To increase revenues to support key areas such as education, the governor proposes capping or phasing out some state income-tax deductions and exemptions for the highest-earning 20 percent of Marylanders, and raising taxes on cigar sales and some online purchases, as well as a tax that pays for sewage-treatment plants.
Gov. John Lynch (D) • Jan. 31
In his final State of the State address, Gov. John Lynch said that while public education spending has increased, he supports a constitutional amendment that would allow the state to give some districts more money than others. A state Supreme Court ruling said the state must spend the same base amount for every student in every town.
“I support a bipartisan amendment that would improve our ability to give every child the opportunity for a quality education. I remain committed to working with any legislator who shares the goal of an amendment that allows us to target state education aid and affirms the state’s responsibility to our schools,” said the governor, who said last fall he would not seek a fifth two-year term. “And I will oppose any amendment that would allow the state to abandon its responsibility for educating our children.”
He also supports legislation that would establish a building-aid budget, prioritize projects, and increase the match available to school districts with the greatest facility needs.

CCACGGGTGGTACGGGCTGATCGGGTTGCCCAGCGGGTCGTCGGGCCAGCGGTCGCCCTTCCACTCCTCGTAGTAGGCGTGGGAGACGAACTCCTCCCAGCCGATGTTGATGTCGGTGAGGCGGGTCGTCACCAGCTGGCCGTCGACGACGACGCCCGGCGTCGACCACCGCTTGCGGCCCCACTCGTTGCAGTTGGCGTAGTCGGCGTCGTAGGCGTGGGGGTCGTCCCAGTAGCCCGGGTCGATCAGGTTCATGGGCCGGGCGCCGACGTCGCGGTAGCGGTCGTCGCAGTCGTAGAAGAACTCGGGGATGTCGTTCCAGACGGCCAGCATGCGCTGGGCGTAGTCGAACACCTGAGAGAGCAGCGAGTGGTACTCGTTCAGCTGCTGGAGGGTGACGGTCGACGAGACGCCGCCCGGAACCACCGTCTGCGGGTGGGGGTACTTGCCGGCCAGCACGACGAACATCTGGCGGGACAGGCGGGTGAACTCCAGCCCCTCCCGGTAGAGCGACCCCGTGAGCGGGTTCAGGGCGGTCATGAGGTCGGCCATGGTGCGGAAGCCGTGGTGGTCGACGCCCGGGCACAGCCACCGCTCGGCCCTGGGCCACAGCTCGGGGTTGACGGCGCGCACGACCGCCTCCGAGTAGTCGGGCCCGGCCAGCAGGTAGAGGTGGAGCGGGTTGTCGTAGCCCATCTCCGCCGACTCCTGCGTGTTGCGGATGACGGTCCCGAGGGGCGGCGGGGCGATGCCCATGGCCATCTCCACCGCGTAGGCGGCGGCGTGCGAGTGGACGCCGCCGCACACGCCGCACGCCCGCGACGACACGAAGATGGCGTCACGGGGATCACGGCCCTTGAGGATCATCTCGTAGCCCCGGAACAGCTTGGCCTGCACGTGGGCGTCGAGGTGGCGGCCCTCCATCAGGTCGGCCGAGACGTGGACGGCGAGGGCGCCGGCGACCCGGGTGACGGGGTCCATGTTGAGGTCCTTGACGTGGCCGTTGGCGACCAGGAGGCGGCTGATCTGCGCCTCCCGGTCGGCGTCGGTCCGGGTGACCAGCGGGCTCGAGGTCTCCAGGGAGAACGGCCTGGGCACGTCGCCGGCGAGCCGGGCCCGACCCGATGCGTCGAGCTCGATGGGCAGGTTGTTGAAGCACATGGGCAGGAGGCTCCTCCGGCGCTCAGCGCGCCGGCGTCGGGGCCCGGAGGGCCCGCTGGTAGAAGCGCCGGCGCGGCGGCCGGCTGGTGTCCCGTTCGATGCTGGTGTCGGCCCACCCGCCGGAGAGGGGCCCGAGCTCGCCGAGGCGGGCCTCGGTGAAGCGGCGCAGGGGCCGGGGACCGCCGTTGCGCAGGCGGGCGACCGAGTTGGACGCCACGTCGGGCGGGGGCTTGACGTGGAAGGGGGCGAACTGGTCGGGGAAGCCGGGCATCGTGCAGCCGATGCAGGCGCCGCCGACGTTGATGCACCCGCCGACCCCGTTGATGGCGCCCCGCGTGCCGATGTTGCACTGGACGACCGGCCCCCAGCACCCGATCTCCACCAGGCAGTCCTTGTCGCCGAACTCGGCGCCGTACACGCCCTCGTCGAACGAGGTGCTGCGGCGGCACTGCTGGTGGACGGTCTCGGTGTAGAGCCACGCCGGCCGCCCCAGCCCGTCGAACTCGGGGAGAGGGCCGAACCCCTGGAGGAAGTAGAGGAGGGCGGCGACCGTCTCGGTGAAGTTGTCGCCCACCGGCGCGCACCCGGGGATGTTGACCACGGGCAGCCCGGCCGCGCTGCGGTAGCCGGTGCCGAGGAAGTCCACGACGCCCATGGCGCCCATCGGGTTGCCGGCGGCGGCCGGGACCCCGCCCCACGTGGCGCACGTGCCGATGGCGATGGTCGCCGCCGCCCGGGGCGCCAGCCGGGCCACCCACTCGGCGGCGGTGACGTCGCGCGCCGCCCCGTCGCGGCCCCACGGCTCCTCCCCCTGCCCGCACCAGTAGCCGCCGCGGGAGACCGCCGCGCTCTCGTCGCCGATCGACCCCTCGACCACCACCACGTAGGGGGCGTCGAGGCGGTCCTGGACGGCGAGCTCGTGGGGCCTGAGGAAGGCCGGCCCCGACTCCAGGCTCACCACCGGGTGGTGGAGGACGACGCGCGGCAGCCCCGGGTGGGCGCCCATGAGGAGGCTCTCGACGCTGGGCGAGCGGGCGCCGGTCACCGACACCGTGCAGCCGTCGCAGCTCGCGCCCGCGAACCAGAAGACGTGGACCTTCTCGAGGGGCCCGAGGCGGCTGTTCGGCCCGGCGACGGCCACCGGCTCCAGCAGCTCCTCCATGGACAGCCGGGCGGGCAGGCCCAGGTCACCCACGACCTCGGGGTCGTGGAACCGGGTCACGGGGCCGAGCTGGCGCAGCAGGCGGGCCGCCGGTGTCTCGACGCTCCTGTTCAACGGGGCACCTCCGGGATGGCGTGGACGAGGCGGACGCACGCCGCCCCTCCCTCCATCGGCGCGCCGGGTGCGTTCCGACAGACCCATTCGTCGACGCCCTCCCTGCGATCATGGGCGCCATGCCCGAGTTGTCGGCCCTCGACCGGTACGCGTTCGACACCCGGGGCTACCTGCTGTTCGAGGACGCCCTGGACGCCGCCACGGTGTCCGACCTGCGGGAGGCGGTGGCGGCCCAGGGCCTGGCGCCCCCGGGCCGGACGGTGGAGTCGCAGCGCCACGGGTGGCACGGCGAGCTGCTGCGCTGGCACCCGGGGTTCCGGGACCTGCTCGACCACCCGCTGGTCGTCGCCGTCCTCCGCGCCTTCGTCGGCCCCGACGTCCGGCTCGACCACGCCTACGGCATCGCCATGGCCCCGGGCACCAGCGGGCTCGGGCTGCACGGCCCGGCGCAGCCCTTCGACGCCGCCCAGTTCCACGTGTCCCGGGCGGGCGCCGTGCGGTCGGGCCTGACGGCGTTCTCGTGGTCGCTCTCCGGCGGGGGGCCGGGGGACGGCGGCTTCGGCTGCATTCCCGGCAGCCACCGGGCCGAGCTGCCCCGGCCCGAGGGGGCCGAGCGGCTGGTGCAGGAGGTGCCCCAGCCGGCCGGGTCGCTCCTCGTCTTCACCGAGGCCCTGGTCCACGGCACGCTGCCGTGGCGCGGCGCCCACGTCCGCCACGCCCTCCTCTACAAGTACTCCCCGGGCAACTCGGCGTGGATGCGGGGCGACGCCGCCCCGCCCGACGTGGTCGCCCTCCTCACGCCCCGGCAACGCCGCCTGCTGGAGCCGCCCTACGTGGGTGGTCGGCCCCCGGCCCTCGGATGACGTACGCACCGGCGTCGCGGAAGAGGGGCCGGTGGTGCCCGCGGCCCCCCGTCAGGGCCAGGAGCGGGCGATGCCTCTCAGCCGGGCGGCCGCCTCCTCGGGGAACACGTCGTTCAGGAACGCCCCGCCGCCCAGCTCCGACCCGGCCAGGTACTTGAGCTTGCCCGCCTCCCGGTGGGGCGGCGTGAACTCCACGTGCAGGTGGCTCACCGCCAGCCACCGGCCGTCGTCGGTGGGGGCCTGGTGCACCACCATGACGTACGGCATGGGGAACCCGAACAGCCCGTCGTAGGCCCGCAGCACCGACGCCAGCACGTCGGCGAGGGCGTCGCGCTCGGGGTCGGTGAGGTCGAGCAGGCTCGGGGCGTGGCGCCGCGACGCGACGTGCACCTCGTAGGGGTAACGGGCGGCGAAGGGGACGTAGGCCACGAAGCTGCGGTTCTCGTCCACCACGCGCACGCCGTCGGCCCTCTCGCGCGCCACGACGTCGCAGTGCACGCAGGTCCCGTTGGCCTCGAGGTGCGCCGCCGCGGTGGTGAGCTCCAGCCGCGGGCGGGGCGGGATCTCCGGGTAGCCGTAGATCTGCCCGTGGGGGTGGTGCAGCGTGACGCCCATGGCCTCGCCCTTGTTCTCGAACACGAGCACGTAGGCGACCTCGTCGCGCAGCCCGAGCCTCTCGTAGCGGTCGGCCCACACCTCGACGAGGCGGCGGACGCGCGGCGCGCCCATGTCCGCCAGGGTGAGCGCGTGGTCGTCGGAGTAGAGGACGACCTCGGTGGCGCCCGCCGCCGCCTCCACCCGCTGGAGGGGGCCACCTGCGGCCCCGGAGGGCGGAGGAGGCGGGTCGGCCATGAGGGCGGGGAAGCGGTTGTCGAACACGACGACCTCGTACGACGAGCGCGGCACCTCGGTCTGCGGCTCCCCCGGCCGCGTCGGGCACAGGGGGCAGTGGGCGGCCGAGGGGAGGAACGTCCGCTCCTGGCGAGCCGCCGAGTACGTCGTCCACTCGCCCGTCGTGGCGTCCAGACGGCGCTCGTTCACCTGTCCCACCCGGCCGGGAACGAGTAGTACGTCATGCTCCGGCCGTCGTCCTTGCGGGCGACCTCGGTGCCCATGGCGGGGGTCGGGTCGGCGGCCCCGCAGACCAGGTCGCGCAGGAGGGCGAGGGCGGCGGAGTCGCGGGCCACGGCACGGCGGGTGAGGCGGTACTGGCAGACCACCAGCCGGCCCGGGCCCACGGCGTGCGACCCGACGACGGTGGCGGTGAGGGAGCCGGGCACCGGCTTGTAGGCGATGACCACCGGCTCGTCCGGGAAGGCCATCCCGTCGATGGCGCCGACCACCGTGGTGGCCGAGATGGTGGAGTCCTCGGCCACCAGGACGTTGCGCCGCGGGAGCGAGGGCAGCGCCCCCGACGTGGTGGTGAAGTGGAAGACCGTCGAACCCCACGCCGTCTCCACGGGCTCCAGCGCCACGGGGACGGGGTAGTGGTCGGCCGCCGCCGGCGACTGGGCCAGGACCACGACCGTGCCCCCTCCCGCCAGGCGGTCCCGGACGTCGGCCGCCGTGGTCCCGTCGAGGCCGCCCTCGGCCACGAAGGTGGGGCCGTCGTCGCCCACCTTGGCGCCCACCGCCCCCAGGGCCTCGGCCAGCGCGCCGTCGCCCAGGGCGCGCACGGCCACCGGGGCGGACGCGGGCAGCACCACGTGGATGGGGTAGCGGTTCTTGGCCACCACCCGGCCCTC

In his speech, the governor toutedthe state’s adoption of a compulsory school attendance age of 18, up from 16, in 2010. But he also noted that the state’s most recent budget reduced funding to public colleges and universities by half. “This is exactly the type of shortsighted reduction that undermines our economic strategy and jeopardizes our vitality for years to come,” Gov. Lynch said.
“That reduction hurt New Hampshire students and families struggling to pay tuition. Some students may not be able to afford college at all. There may be fewer spaces for New Hampshire students at our own colleges,” Mr. Lynch said. “These cuts hurt businesses trying to grow in New Hampshire and send the wrong signal to the companies we are trying to attract.
“An educated workforce is the core of our state’s successful economic-development strategy,” he said. “For our economic future, we must make it a priority to restore funding for higher education.”
Gov. Lincoln D. Chafee (I) • Jan. 31
Public K-12 schools would receive some $39 million in additional aid via a 2 percent hike on taxes at restaurant meals, under a proposal unveiled by Gov. Lincoln D. Chafee in his annual budget address.
Acknowledging that the proposal would be controversial, Gov. Chafee said the extra funding would “go to the most important investments we can make: educating our young people and helping the property-taxpayer.”
The fiscal 2012 budget includes $1.15 billion in school aid. The proposed $39 million hike for fiscal 2013 would be put toward the state’s recently overhauled school funding formula and toward additional aid for needy school districts.
A version of this article appeared in the February 08, 2012 edition of Education Week as State of the States